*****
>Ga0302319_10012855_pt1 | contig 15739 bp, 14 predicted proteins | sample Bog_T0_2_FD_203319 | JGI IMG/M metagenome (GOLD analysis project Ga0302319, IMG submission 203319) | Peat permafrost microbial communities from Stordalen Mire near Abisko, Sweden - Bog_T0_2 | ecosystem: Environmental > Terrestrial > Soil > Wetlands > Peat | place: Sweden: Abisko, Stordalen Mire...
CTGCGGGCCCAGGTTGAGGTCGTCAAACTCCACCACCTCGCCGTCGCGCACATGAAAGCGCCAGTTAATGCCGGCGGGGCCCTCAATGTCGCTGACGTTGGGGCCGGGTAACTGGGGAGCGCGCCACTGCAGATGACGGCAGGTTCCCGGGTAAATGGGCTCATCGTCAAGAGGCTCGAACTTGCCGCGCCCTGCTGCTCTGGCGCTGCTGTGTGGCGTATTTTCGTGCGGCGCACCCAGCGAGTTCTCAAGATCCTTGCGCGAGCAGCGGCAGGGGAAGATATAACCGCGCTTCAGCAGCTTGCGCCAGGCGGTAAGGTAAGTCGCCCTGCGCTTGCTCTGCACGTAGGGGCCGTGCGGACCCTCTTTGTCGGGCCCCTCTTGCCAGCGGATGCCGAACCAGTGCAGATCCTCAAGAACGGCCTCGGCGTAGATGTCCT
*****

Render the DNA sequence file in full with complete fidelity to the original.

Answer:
>Ga0302319_10012855_pt1 | contig 15739 bp, 14 predicted proteins | sample Bog_T0_2_FD_203319 | JGI IMG/M metagenome (GOLD analysis project Ga0302319, IMG submission 203319) | Peat permafrost microbial communities from Stordalen Mire near Abisko, Sweden - Bog_T0_2 | ecosystem: Environmental > Terrestrial > Soil > Wetlands > Peat | place: Sweden: Abisko, Stordalen Mire...
CTGCGGGCCCAGGTTGAGGTCGTCAAACTCCACCACCTCGCCGTCGCGCACATGAAAGCGCCAGTTAATGCCGGCGGGGCCCTCAATGTCGCTGACGTTGGGGCCGGGTAACTGGGGAGCGCGCCACTGCAGATGACGGCAGGTTCCCGGGTAAATGGGCTCATCGTCAAGAGGCTCGAACTTGCCGCGCCCTGCTGCTCTGGCGCTGCTGTGTGGCGTATTTTCGTGCGGCGCACCCAGCGAGTTCTCAAGATCCTTGCGCGAGCAGCGGCAGGGGAAGATATAACCGCGCTTCAGCAGCTTGCGCCAGGCGGTAAGGTAAGTCGCCCTGCGCTTGCTCTGCACGTAGGGGCCGTGCGGACCCTCTTTGTCGGGCCCCTCTTGCCAGCGGATGCCGAACCAGTGCAGATCCTCAAGAACGGCCTCGGCGTAGATGTCCT